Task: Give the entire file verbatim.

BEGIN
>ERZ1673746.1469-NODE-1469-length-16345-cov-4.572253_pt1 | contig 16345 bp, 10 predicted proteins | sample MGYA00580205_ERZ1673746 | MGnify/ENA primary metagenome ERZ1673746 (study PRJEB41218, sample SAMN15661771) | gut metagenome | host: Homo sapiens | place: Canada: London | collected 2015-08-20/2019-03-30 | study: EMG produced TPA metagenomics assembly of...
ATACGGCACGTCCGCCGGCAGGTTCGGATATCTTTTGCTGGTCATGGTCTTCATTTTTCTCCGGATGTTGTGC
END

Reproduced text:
>ERZ1673746.1469-NODE-1469-length-16345-cov-4.572253_pt1 | contig 16345 bp, 10 predicted proteins | sample MGYA00580205_ERZ1673746 | MGnify/ENA primary metagenome ERZ1673746 (study PRJEB41218, sample SAMN15661771) | gut metagenome | host: Homo sapiens | place: Canada: London | collected 2015-08-20/2019-03-30 | study: EMG produced TPA metagenomics assembly of...
ATACGGCACGTCCGCCGGCAGGTTCGGATATCTTTTGCTGGTCATGGTCTTCATTTTTCTCCGGATGTTGTGC